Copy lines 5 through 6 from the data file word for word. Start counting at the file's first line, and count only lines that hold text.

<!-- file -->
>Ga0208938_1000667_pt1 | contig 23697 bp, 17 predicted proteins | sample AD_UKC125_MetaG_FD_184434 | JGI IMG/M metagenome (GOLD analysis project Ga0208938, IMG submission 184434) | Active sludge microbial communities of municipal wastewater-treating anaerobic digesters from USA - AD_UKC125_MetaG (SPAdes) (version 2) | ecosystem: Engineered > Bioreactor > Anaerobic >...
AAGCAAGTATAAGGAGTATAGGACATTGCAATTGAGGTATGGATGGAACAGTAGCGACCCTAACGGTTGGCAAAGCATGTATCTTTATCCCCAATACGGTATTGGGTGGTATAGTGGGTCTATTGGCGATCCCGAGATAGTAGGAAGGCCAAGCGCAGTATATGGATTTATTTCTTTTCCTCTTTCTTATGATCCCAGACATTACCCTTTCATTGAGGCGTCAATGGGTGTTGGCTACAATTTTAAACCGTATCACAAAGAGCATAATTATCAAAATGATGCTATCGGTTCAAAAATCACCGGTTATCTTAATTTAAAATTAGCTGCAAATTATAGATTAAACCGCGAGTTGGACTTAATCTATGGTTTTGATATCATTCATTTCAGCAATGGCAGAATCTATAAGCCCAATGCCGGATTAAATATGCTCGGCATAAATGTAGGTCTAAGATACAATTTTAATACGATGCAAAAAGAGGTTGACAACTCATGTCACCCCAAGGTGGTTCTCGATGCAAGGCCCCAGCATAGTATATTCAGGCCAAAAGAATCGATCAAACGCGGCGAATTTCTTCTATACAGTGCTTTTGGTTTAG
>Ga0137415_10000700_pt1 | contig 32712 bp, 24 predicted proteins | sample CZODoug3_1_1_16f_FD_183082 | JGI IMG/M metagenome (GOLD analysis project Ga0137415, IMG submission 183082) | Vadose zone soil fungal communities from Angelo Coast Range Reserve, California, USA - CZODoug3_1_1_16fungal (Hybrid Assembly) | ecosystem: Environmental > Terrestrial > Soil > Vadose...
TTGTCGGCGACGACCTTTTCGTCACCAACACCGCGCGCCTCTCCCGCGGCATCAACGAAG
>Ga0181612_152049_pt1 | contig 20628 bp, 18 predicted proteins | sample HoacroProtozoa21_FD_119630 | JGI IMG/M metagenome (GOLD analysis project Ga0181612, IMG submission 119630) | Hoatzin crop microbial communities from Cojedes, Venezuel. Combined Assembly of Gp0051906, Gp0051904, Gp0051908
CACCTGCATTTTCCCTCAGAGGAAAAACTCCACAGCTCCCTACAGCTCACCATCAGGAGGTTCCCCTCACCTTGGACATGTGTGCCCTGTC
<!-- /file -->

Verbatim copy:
>Ga0181612_152049_pt1 | contig 20628 bp, 18 predicted proteins | sample HoacroProtozoa21_FD_119630 | JGI IMG/M metagenome (GOLD analysis project Ga0181612, IMG submission 119630) | Hoatzin crop microbial communities from Cojedes, Venezuel. Combined Assembly of Gp0051906, Gp0051904, Gp0051908
CACCTGCATTTTCCCTCAGAGGAAAAACTCCACAGCTCCCTACAGCTCACCATCAGGAGGTTCCCCTCACCTTGGACATGTGTGCCCTGTC